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Evidence-Based Practice for Nursing: Levels of Evidence

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Types of Resources

When searching for evidence-based information, one should select the highest level of evidence possible--systematic reviews or meta-analysis. Systematic reviews, meta-analysis, and critically-appraised topics/articles have all gone through an evaluation process: they have been "filtered". 

Information that has not been critically appraised is considered "unfiltered".

As you move up the pyramid, however, fewer studies are available; it's important to recognize that high levels of evidence may not exist for your clinical question.  If this is the case, you'll need to move down the pyramid if your quest for resources at the top of the pyramid is unsuccessful.

Levels of Evidence

  • Meta-Analysis  A systematic review that uses quantitative methods to summarize the results.
  • Systematic Review    An article in which the authors have systematically searched for, appraised, and summarised all of the medical literature for a specific topic.
  • Critically Appraised Topic     Authors of critically-appraised topics evaluate and synthesize multiple research studies.
  • Critically Appraised Articles  Authors of critically-appraised individual articles evaluate and synopsize individual research studies.
  • Randomized Controlled Trials  RCT's include a randomized group of patients in an experimental group and a control group. These groups are followed up for the variables/outcomes of interest.
  • Cohort Study  Identifies two groups (cohorts) of patients, one which did receive the exposure of interest, and one which did not, and following these cohorts forward for the outcome of interest.
  • Case-Control Study  Involves identifying patients who have the outcome of interest (cases) and control patients without the same outcome, and looking to see if they had the exposure of interest.
  • Background Information / Expert Opinion   Handbooks, encyclopedias, and textbooks often provide a good foundation or introduction and often include generalized information about a condition.  While background information presents a convenient summary, often it takes about three years for this type of literature to be published.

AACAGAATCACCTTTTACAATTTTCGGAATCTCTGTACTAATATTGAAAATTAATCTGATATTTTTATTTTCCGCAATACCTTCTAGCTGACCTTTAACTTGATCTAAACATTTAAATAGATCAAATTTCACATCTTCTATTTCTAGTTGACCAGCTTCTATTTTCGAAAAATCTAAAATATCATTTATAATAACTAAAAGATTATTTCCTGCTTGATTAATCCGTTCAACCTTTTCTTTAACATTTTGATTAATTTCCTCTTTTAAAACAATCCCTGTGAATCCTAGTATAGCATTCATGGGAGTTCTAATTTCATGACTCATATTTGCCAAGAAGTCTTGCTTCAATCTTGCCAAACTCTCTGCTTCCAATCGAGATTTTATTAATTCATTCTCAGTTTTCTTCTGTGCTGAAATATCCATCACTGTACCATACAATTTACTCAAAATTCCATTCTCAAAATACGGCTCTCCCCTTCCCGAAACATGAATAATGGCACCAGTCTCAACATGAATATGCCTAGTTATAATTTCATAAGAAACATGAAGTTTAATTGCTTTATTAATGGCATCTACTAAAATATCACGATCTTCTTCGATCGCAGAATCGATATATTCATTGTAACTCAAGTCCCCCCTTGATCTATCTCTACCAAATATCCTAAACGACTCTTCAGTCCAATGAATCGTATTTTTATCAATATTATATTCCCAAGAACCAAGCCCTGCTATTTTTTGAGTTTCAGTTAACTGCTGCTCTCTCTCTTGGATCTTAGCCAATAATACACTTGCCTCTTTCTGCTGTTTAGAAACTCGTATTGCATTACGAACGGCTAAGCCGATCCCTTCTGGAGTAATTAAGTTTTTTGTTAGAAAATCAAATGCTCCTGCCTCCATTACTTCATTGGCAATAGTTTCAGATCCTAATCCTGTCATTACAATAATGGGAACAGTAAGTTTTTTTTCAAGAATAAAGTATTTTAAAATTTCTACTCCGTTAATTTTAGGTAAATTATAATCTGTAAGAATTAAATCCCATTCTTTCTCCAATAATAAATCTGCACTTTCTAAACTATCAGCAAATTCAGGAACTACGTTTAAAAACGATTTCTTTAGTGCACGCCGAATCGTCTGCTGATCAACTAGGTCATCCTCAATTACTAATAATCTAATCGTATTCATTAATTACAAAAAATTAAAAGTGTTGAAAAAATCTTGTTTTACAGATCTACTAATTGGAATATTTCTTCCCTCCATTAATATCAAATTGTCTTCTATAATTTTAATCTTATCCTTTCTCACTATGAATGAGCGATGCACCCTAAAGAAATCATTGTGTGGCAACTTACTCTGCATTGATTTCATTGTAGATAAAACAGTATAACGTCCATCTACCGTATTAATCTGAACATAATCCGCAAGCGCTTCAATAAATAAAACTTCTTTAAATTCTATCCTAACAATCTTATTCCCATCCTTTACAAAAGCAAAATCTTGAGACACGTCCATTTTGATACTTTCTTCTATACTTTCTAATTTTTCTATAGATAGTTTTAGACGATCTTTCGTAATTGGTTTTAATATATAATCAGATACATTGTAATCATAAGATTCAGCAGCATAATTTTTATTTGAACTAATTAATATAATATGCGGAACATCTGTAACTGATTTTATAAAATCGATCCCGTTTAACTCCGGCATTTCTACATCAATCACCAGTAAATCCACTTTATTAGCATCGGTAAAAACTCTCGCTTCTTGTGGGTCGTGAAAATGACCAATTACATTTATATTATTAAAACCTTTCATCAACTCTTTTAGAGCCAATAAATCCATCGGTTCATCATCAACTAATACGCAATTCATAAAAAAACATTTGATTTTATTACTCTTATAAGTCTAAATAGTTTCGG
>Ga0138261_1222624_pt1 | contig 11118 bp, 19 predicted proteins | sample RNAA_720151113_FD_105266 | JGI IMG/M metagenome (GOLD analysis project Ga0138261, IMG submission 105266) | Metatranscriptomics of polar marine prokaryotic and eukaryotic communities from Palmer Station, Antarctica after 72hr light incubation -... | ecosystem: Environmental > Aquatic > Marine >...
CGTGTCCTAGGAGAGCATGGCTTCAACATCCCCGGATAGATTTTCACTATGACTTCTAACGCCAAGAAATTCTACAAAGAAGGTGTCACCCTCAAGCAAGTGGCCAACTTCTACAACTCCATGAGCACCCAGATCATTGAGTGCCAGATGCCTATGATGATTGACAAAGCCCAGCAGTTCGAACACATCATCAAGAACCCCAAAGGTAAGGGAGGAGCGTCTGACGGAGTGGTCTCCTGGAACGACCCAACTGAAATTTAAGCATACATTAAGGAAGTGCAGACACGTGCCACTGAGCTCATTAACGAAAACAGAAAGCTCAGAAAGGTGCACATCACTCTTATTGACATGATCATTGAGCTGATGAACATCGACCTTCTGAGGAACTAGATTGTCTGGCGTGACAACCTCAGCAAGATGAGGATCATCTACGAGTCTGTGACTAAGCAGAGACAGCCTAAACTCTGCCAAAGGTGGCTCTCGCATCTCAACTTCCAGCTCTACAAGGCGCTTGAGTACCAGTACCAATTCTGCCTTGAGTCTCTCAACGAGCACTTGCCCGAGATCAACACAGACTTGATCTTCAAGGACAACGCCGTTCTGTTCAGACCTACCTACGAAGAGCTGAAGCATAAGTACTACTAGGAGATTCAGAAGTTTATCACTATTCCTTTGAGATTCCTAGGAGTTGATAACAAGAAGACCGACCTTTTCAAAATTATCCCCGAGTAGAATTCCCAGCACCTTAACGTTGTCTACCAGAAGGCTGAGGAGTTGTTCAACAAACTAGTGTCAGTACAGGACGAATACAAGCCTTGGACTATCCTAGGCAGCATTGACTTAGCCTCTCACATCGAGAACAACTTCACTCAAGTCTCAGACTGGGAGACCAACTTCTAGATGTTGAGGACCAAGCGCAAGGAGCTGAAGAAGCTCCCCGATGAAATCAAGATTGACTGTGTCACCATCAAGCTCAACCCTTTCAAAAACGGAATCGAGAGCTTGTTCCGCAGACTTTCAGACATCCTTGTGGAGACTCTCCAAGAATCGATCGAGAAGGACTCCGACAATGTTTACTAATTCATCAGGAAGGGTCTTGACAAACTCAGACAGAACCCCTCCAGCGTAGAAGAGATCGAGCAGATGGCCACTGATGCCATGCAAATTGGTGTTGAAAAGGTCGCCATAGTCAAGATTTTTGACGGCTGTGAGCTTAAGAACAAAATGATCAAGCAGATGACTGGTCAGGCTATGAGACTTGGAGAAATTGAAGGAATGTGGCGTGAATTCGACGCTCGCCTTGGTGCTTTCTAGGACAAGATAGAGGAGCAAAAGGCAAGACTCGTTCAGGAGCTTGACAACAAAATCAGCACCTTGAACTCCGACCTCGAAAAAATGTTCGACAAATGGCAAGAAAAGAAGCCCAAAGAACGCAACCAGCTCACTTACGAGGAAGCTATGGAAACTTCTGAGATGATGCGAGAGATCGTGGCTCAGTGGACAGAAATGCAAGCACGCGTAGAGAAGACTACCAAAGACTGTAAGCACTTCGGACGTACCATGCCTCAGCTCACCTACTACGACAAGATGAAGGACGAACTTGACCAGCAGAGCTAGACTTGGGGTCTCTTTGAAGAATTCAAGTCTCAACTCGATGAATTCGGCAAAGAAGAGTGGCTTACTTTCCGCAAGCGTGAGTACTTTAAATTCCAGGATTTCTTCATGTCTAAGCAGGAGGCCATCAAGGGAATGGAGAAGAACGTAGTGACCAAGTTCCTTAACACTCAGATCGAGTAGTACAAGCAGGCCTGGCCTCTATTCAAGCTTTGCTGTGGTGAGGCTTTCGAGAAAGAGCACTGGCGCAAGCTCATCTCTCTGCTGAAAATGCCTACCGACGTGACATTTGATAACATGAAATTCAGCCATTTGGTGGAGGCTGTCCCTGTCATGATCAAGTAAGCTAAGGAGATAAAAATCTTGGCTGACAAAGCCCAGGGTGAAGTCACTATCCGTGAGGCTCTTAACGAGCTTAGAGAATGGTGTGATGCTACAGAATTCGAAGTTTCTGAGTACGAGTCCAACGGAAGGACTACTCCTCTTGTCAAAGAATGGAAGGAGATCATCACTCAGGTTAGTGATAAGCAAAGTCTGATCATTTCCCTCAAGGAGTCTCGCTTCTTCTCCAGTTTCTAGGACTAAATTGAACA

• Animal Research / Lab Studies  Information begins at the bottom of the pyramid: this is where ideas and laboratory
    research takes place. Ideas turn into therapies and diagnostic tools, which then are tested with lab models and

Greenhalgh, Trisha.  How to Read a Paper: the Basics of Evidence Based Medicine.  London: BMJ, 2000.
Glover, Jan; Izzo, David; Odato, Karen & Lei Wang. EBM Pyramid.  Dartmouth University/Yale University. 2006.

Study Design

Different types of clinical questions are best answered by different types of research studies. 

You might not always find the highest level of evidence (i.e., systematic review or meta-analysis) to answer your question. When this happens, work your way down the Evidence Pyramid to the next highest level of evidence.

This table suggests study designs best suited to answer each type of clinical question.

Clinical Question

Suggested Research Design(s)

All Clinical Questions

Systematic review, meta-analysis


Randomized controlled trial (RCT), meta-analysis
Also: cohort study, case-control study, case series


Randomized controlled trial (RCT), meta-analysis, cohort study
Also: case-control study, case series


Randomized controlled trial (RCT)
Also: cohort study


Randomized controlled trial (RCT), meta-analysis
Also: prospective study, cohort study, case-control study, case series


Cohort study

Also: case-control study, case series


Qualitative study

Quality Improvement

Randomized controlled trial (RCT)
Also: qualitative study


Economic evaluation

Levels of Evidence

Levels of evidence (sometimes called heirarchy of evidence) are assigned to studies based on the methodological quality of their design, validity, and applicability to patient care. These decisions gives the "grade (or strength) of recommendation".

The systematic review or meta-analysis of randomized controlled trials (RCTs) and evidence-based practice guidelines are considered to be the strongest level of evidence on which to guide practice decisions. (Melnyk, 2004) The weakest level of evidence is the opinion from authorities and/or reports of expert committees.

The following organizations describe levels of evidence:

AHRQ - Agency for Health Quality Research

Guide to Research Methods: The Evidence Pyramid  

Oxford Centre for Evidence-Based Medicine - Levels of Evidence (March 2009) 

Essential Evidence Plus: Levels of Evidence  

EBP Glossaries

Consult these resources to understand the language of evidence-based practice and terms used in clinical research.